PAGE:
The Anniversary

John Donne

 
All kings, and all their favourites,
    All glory of honours, beauties, wits,
The sun it self, which makes time, as they pass,
Is elder by a year now than it was
When thou and I first one another saw.
All other things to their destruction draw,
    Only our love hath no decay;
This no to-morrow hath, nor yesterday;
Running it never runs from us away,
But truly keeps his first, last, everlasting day.
    Two graves must hide thine and my corse;
    If one might, death were no divorce.
Alas! as well as other princes, we
—Who prince enough in one another be—
Must leave at last in death these eyes and ears,
Oft fed with true oaths, and with sweet salt tears;
    But souls where nothing dwells but love
—All other thoughts being inmates—then shall prove
This or a love increasèd there above,
When bodies to their graves, souls from their graves remove.
    And then we shall be throughly blest;
    But now no more than all the rest.
Here upon earth we're kings, and none but we
Can be such kings, nor of such subjects be.
Who is so safe as we? where none can do
Treason to us, except one of us two.
    True and false fears let us refrain,
Let us love nobly, and live, and add again
Years and years unto years, till we attain
To write threescore; this is the second of our reign.
 

Poems by This Author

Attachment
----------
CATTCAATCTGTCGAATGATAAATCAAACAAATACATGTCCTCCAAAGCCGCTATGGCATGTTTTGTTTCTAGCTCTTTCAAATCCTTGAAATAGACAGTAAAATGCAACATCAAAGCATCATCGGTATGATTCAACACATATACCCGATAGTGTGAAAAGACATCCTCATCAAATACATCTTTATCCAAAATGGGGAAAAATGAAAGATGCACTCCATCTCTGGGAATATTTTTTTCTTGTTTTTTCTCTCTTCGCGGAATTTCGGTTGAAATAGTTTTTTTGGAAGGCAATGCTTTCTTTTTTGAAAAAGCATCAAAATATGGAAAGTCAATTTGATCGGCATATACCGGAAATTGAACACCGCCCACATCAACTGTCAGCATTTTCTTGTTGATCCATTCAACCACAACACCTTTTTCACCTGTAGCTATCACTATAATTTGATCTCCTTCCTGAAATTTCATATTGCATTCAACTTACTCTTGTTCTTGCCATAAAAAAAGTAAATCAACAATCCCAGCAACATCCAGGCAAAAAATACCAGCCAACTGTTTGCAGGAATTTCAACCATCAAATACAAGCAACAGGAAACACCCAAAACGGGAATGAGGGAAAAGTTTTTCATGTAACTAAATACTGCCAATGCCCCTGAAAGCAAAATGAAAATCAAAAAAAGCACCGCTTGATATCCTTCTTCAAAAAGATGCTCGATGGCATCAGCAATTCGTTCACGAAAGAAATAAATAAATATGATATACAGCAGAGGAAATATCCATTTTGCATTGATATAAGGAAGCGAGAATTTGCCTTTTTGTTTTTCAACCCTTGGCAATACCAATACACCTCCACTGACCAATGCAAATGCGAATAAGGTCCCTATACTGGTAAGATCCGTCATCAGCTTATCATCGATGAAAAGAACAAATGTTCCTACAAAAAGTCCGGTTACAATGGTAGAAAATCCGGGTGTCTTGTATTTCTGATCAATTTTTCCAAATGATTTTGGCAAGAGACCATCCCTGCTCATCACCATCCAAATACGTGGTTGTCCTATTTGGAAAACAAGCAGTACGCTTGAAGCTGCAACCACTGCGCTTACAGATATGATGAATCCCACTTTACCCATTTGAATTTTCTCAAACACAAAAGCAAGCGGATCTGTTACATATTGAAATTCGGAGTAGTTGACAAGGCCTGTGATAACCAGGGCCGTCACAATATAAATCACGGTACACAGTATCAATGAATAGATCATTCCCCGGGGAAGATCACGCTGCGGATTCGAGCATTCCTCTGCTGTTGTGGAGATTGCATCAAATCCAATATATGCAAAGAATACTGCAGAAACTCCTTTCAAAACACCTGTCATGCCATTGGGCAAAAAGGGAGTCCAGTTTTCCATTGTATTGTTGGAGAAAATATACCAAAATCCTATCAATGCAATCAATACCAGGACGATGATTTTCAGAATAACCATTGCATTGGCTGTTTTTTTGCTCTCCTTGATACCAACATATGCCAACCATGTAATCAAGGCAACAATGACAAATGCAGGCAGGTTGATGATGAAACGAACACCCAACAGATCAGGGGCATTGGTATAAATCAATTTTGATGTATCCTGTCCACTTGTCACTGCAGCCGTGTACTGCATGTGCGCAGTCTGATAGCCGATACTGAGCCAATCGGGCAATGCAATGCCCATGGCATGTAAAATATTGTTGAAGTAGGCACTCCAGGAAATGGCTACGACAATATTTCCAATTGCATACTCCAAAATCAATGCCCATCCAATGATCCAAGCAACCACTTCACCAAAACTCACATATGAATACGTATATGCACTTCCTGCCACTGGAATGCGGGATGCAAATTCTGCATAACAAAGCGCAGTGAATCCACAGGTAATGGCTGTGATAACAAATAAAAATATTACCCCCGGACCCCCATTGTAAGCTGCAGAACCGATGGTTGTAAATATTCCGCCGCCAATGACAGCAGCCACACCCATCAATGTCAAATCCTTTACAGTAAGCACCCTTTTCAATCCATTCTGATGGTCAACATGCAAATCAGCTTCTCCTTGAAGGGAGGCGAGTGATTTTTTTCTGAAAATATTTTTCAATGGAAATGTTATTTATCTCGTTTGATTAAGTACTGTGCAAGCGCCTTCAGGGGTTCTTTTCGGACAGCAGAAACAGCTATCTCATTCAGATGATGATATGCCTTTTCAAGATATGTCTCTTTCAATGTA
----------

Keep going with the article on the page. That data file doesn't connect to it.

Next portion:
A Valediction: Forbidding Mourning by John Donne
As virtuous men pass mildly away,
Air and Angels by John Donne
Twice or thrice had I loved thee,
Ascension by John Donne
Salute the last, and everlasting day
At the round earth's imagined corners (Holy Sonnet 7) by John Donne
At the round earth's imagin'd corners
Batter my heart, three person'd God (Holy Sonnet 14) by John Donne
Batter my heart, three person'd God; for, you
Break of Day by John Donne
Tis true, 'tis day; what though it be?
Death, be not proud (Holy Sonnet 10) by John Donne
Death, be not proud, though some have called thee
Hymn to God, My God, in My Sickness by John Donne
Since I am coming to that Holy room
Lovers' Infiniteness by John Donne
If yet I have not all the love
The Apparition by John Donne
When by thy scorn, O murd'ress, I am dead
The Baite by John Donne
Come live with mee, and bee my love,
The Good-Morrow by John Donne
I wonder by my troth, what thou and I
The Sun Rising by John Donne
Busy old fool, unruly Sun
To His Mistress Going to Bed by John Donne
Come, Madam, come, all rest my powers defy
To Sir Henry Wotton by John Donne
Sir, more than kisses, letters mingle souls


Further Reading

Poems for Anniversaries
A Man Meets a Woman in the Street
by Randall Jarrell
Couple Sharing a Peach
by Molly Peacock
Earth Tremors Felt in Missouri
by Mona Van Duyn
Francesco and Clare
by David St. John
I Married You
by Linda Pastan
Let Me Disappear
by Ray Gonzalez
Looking Back in My Eighty-First Year
by Maxine Kumin
Man and Wife
by Robert Lowell
My Wife
by Robert Louis Stevenson
Orpheus
by Robert Kelly
The Anniversary
by Elaine Terranova
The Elephant is Slow to Mate
by D.H. Lawrence
The Storm
by Theodore Roethke
The Sympathies of the Long Married
by Robert Bly
To My Dear and Loving Husband
by Anne Bradstreet
Poems about the Sun